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The Great re-opening: Why the wait?

Photo Credit: Alde Party Flickr (CC BY-NC-ND 2.0)

If you were to ask a progressive parent in Ireland, or indeed most of the western world, about their attitude to teenage sexual activity, the chances are that at some stage you would hear somebody say words to the effect of “if they are going to do it, let’s make sure it’s as safe as possible”.

In this spirit, much of western society has re-orientated its attitude to sex education over the past twenty years to promote contraception, safe sex, consent, and all the other increasingly familiar phrases.

Why start a piece about the Government’s plan for a re-opening of society with a paragraph about sex education, you ask? Well, because it’s interesting to compare and contrast the approach they take there with the approach they are taking to Covid.

Last weekend, across Ireland, thousands – tens of thousands – of people met, socialised, and partied outdoors. They drank alcohol, and ate food. They danced, and sang. They made a bit of a mess of the public spaces they occupied.

We are facing into a bank holiday weekend, and the weather forecast, by Irish standards at least, is pretty good. We’re going to see the same thing again. Which poses the question: Why are we delaying the opening of outdoor hospitality until June 7th?

That is more than six weeks away, remember. What is going to change between now and then? What level of cases do we expect to see by then? Do we think we’re going to arrive in early June with vastly fewer than the 3-400 cases a day we are experiencing right now? None of those questions were answered. The approach seems to be “we can’t do it too soon”, but the logic behind that seems absent – as if the whole thing is based more on a form of superstitious emotion than any real science.

What was missing from Mr. Martin’s address to the nation last night was this: Any justification, or rationalisation, at all, for the continuing restrictions which he expects us all to live under for the coming months. We were told, ostentatiously, that communions and confirmations are banned during May. What, one might ask, is the science behind that?

We know, for example, that children are at almost no risk whatever from Covid 19. If your daughter is getting married in May, you can hold a celebration with up to 20 people. But if your daughter is due to make her first communion, or confirmation, holding that event, and a celebration with up to 20 people would be, by all accounts, too dangerous.

Does that make any sense? The answer to that question is the same as the answer to this one: Will the media even bother asking any questions about it?

Indeed, across the media last night, the news that the most serious restrictions would last at least another month was greeted by a rush to pull on the Green jersey and blare the good news from the mountaintops. At the press conference, Mr. Martin was asked – not kidding here – if perhaps the Government was being too generous with our liberties:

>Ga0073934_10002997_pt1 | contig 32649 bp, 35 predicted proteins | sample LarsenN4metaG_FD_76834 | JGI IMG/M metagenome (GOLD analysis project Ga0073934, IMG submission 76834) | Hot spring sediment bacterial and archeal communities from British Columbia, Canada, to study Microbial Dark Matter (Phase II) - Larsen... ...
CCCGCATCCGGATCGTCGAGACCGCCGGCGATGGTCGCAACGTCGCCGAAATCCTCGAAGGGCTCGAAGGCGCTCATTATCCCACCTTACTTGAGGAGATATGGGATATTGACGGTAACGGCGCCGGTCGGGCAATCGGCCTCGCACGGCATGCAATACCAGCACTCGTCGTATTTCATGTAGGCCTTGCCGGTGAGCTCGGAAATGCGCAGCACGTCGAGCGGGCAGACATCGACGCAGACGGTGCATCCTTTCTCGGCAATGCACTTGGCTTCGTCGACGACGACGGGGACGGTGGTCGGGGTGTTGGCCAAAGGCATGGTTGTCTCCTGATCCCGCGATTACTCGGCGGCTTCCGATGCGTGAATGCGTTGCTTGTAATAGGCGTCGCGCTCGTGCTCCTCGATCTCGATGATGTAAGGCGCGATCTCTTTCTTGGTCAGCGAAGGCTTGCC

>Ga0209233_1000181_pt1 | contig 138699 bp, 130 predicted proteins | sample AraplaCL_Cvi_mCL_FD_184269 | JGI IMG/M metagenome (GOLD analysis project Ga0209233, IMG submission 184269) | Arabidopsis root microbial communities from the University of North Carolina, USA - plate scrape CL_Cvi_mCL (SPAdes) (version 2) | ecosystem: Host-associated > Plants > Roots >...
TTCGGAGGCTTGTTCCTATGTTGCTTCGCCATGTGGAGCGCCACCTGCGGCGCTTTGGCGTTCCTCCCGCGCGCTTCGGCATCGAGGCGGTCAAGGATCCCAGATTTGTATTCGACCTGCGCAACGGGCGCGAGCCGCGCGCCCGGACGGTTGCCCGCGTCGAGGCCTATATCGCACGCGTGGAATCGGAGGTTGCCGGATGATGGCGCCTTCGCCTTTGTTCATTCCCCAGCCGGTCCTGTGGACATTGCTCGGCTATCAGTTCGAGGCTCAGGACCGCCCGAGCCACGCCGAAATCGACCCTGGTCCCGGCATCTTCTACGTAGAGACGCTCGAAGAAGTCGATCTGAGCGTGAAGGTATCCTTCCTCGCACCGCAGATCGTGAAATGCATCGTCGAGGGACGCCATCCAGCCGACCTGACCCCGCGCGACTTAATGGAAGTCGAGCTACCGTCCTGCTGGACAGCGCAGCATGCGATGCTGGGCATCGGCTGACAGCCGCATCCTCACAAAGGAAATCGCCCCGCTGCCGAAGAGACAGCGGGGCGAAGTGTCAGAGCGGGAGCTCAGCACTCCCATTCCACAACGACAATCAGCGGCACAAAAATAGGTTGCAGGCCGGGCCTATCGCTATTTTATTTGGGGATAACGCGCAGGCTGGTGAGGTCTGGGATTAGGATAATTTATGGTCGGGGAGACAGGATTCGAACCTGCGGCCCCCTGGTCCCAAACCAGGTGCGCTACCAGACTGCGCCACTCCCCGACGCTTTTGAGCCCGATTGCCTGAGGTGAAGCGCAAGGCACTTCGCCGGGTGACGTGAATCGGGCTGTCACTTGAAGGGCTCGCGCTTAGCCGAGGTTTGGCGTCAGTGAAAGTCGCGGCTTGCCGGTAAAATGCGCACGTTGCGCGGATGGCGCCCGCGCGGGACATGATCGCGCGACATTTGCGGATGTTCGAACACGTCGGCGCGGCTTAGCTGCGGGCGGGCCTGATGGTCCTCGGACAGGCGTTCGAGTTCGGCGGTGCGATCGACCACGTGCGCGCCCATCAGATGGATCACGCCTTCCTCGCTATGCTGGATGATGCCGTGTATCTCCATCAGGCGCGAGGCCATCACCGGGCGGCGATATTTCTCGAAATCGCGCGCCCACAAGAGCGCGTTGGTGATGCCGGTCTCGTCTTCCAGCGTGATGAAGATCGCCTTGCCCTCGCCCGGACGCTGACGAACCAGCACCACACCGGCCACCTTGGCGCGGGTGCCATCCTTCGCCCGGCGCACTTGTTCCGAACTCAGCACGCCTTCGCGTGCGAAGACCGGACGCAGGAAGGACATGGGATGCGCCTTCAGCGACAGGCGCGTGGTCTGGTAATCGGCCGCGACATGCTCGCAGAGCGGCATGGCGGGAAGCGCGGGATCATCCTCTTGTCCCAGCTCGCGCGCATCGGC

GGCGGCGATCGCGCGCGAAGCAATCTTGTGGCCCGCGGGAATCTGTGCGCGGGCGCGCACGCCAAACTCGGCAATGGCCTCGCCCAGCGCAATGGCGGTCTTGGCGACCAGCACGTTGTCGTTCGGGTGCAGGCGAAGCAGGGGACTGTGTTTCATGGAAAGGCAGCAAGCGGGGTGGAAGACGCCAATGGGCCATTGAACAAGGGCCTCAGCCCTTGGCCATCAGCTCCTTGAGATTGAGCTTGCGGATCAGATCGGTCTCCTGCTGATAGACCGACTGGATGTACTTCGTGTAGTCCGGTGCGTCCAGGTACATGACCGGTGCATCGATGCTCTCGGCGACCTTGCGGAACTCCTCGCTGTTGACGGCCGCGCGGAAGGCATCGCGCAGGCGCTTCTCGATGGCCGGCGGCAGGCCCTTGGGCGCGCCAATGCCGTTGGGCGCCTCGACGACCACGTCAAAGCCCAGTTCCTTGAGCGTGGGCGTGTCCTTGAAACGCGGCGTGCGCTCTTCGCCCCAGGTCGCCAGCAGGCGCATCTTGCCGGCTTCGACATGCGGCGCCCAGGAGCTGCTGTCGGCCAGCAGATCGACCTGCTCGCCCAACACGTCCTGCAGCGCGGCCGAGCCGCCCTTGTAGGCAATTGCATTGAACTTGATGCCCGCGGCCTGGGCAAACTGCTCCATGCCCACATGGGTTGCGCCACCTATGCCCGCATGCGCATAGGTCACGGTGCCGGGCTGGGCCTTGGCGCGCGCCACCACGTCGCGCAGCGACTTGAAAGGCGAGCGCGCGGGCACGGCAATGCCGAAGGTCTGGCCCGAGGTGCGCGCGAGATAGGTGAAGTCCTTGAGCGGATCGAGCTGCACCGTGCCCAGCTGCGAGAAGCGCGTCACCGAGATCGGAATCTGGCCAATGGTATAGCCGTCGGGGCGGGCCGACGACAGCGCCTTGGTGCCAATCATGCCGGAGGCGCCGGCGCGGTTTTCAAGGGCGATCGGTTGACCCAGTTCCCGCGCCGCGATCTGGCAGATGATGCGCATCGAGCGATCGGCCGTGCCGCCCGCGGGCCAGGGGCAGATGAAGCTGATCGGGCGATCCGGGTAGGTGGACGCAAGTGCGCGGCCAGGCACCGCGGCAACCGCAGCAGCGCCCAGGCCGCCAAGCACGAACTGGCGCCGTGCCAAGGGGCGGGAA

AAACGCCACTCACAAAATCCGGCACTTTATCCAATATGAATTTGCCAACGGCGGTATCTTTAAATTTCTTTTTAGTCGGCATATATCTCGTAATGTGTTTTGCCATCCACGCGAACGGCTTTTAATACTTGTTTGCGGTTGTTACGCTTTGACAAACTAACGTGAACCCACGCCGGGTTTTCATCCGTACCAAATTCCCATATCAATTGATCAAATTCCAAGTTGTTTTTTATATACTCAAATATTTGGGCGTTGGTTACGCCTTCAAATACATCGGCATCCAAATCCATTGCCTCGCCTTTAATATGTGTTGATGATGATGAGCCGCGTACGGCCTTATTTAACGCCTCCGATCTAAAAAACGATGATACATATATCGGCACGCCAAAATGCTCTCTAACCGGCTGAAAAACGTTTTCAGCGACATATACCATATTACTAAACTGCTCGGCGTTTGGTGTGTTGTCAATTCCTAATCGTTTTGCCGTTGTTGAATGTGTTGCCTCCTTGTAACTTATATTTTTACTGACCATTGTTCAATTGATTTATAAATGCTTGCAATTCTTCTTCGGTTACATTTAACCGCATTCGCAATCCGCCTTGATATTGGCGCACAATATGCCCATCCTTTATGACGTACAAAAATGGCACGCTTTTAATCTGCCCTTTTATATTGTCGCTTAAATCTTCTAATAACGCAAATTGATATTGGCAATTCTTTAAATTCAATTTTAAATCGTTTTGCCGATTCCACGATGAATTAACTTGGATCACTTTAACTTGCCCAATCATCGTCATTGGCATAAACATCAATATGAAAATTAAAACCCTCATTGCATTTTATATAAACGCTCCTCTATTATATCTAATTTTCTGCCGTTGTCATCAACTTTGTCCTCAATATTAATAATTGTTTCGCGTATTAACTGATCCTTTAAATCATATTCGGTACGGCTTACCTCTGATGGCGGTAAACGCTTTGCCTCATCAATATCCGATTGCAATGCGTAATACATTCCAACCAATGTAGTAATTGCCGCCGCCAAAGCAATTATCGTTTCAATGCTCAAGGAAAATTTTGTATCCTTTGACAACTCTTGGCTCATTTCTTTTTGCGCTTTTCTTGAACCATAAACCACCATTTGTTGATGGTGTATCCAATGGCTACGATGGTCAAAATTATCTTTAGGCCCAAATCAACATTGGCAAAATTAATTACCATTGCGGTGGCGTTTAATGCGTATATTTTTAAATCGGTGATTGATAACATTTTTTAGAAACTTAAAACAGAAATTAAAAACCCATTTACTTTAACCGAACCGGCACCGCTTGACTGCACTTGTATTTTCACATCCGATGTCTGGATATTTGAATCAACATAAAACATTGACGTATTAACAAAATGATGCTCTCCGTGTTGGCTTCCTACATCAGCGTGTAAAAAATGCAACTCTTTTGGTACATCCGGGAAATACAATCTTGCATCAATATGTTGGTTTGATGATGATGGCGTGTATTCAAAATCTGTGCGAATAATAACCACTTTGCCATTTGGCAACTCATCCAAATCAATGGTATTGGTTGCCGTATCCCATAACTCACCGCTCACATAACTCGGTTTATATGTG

One of the great criticisms that can be levelled against you in Ireland, of course, is that you are some sort of negative Nancy, a constant naysayer, and refusing to look on the bright side of life. And it’s important to note that for many people, last night’s announcement, limited and absurd as it was, will offer a ray of hope that was not there yesterday.

But that does not mean that we should settle for it. The public are being denied, every minute of every day, basic liberties. As of today, it is still illegal to leave your own county. It is illegal to go to the cinema. It is illegal to get a haircut. It is illegal to go to mass.

These are not minor restrictions. For the guts of a year, hundreds of thousands of Irish people have lived in a form of house arrest. The Government’s approach, which is to grant us back our freedom one tiny piece at a time, is not something to celebrate. It is not something to thank them for. Our freedoms are ours, not theirs.

When you are deprived of your liberty, it must be for a good, and overwhelming, reason. What is that reason at present, other than a vague, undefined belief that Covid is lurking out there somewhere and might stage a stunning comeback? Isn’t the real reason that we’re being deprived of liberty simply that the Government is too afraid of political blowback if cases rise?

Consider that, this weekend, when you see (as you will) people gathering outdoors, and partying in parks, and on beaches. These people are congregating in public purely because the Government lacks the courage to open bars and restaurants. That, in turn, is costing those bars and restaurants, and those who work in them, money. But it is making no difference, because people intend to congregate anyway.

It is no longer, in any meaningful sense, about a virus. What it is about, unfortunately, is politicians who have grown much too fond of addresses to the nation, and having little goodies to give the public if they behave. We are living through an era of petty, political, tyranny.

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